Each of these networks describes hundreds of thousands of regulatory interactions among thousands of genes, giving the first global view of the "control system" of diverse cells and tissues. The team found that genetic variants disrupt components of these networks in disease-specific tissues, giving new insights on disease mechanisms which may lead to targeted treatments that are more effective and have fewer side-effects for the patient. The project was spearheaded by researchers from the newly formed Department of Computational Biology (DCB) at the University of Lausanne (UNIL) and the SIB Swiss Institute of Bioinformatics, in collaboration with researchers from the University Hospital of Lausanne (CHUV) and the Broad Institute of MIT and Harvard.
Advances in genome-sequencing and related technologies have given rise to large studies that compare genetic variants between healthy people and people with a given condition. These studies have successfully identified thousands of genetic variants that are linked to different diseases. However, the mechanisms by which these variants influence disease processes remain mostly unknown, which is currently hindering progress to developing better diagnostic tests and personalized treatments for patients.
Daniel Marbach, David Lamparter and Prof. Sven Bergmann (SIB, UNIL), in collaboration with Prof. Zoltán Kutalik (SIB, CHUV, UNIL) and Prof. Manolis Kellis (MIT), have now mapped networks of interacting genes that are perturbed by disease variants with unprecedented resolution across hundreds of human cell types and tissues.
Poorly understood regulatory regions
"The challenge is that over 90% of disease variants lie outside of genes, in regions of the genome that are still poorly understood" Marbach says. "These regions can have regulatory functions, which are sometimes disrupted by genetic variants. Things get even more complicated as the regulatory relationships may vary between different tissue types. For example, a certain gene may activate another one in the liver, but not in the heart."
The team thus tackled the ambitious task of creating accurate "maps" of the regulatory networks that control the activity of genes in a given tissue. Data from an international research consortium (FANTOM) coupled with novel analysis techniques allowed them to create the largest collection of such networks to date, describing the regulatory interactions among over 19,000 genes in close to 400 human cell types and tissues. The study thus gives the first comprehensive view of the regulatory systems across a broad range of cells and tissues.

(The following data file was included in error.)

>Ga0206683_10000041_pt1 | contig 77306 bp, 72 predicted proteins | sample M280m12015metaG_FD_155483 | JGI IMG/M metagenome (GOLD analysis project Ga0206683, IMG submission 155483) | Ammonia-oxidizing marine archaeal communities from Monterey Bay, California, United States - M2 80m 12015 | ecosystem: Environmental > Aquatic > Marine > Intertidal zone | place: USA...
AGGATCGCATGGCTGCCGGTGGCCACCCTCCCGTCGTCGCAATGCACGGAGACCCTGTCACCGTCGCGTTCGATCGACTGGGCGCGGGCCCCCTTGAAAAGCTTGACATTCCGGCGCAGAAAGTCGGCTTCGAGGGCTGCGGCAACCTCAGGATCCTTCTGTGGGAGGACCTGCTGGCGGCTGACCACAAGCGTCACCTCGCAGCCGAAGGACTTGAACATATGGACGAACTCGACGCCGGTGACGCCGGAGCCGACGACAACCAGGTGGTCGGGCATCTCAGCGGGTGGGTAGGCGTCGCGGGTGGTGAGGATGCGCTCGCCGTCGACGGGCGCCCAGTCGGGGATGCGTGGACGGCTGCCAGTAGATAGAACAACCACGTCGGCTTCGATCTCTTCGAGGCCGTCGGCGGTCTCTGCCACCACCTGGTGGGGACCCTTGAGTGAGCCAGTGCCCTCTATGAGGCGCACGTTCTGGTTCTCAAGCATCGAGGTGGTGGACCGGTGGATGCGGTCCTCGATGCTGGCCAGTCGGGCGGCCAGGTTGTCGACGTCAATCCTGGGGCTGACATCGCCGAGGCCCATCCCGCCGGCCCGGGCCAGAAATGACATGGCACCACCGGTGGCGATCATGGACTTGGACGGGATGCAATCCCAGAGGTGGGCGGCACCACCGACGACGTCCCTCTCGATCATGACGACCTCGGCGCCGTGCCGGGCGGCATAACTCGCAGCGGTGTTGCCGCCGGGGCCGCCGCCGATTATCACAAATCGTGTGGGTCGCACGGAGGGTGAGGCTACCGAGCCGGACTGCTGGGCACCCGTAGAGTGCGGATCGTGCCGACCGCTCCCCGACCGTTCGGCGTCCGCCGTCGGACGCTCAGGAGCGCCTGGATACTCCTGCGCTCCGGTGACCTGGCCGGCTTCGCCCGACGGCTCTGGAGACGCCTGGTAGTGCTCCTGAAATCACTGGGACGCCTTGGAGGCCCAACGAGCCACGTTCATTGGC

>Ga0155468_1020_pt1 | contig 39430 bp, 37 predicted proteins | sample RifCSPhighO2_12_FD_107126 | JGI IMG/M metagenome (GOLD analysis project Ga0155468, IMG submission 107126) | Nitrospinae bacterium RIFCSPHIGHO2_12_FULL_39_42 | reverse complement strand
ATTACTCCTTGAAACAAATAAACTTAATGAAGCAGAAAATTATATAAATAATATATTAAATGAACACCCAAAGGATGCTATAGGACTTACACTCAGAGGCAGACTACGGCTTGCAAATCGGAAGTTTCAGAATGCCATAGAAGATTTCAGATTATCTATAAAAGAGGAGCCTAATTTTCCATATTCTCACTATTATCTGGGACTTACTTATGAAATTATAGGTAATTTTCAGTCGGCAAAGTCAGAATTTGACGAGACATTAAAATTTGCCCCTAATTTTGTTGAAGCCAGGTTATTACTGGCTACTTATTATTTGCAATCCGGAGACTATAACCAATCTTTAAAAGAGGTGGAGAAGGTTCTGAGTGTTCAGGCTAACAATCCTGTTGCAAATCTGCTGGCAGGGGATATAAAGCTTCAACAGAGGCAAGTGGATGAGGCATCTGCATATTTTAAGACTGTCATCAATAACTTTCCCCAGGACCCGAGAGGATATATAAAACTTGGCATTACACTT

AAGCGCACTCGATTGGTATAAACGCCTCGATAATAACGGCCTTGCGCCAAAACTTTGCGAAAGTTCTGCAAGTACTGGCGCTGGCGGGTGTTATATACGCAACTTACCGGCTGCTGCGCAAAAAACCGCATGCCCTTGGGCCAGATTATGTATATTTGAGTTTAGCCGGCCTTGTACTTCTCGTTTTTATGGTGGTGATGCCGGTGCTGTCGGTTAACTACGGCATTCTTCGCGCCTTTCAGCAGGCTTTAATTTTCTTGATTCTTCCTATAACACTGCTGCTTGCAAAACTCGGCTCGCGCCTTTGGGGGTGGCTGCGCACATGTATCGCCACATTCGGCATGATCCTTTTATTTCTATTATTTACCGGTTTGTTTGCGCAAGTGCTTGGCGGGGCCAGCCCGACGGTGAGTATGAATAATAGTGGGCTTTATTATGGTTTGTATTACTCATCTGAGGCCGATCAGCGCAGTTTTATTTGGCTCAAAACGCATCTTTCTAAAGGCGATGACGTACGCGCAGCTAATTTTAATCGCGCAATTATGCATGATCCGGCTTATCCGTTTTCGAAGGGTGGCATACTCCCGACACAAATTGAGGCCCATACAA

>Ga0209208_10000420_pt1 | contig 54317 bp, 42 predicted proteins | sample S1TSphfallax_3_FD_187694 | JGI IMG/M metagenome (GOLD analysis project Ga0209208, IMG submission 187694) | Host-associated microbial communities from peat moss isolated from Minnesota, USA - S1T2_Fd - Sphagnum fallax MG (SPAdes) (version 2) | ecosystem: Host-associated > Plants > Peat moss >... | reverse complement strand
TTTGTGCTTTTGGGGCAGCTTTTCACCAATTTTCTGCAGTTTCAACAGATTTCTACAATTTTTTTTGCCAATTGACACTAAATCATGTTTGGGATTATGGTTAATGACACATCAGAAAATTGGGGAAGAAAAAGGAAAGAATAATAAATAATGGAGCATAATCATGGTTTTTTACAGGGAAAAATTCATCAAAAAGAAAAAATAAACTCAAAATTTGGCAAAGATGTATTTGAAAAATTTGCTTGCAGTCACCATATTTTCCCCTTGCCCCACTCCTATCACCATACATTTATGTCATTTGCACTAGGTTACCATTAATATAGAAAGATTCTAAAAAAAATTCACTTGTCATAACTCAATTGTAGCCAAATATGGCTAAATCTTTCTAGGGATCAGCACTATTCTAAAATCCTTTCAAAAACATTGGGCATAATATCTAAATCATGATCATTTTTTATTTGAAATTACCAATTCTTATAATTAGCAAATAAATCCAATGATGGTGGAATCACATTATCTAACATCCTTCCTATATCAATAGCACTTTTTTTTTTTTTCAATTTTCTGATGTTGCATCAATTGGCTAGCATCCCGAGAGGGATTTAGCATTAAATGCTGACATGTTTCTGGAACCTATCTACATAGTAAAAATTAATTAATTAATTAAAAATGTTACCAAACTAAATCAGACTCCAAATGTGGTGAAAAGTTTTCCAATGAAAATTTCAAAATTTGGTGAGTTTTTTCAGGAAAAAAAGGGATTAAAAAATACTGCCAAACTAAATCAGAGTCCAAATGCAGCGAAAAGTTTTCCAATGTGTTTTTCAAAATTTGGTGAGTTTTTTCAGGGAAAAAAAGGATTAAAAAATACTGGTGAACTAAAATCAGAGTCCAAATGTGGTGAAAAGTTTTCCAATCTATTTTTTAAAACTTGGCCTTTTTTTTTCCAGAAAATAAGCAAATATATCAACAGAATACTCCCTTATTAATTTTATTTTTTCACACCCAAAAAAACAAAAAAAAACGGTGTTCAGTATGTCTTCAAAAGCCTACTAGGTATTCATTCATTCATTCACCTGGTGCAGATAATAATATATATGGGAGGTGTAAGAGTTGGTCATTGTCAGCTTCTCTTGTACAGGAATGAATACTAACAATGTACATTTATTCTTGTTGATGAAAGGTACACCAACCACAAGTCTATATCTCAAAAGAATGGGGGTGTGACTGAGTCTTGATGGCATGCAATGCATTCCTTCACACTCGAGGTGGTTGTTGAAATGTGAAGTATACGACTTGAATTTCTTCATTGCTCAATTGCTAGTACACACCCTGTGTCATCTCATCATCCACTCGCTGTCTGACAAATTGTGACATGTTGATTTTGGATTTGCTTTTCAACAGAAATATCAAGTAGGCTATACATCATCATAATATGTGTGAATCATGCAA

Taking inspiration from social networks
The underlying hypothesis was that genetic variants may impact genes that are connected within regulatory networks of tissues that are specific to certain diseases. To test their hypothesis, the researchers employed techniques similar to those applied to social networks to gain information about users on the basis of their interconnections. But in this case, they used biological networks to gain information about genes that can lead to diseases.
In a large study including genetic data for diverse neurodegenerative, psychiatric, immune-related, cardiovascular and metabolic disorders, the researchers found that disease variants often affect groups of genes that were densely interconnected within regulatory networks, confirming their hypothesis. Moreover, these affected network components pinpointed with remarkable precision cell types or tissues that are implicated in disease processes. "For example, people with schizophrenia were found to have genetic variants that perturb interacting genes in brain tissues that are responsible for cognitive and emotional behavior, while genetic variants associated with obesity impact genes that interact in tissues of the intestinal system" Marbach says.
Towards better targeted treatments
"Our work shows that accurate maps of gene networks for different tissues will be of tremendous value to advance our understanding of how diseases start and progress, which is essential to design targeted treatments and to identify patient groups that respond to these treatments in a personalized medicine setting," concludes Prof. Bergmann.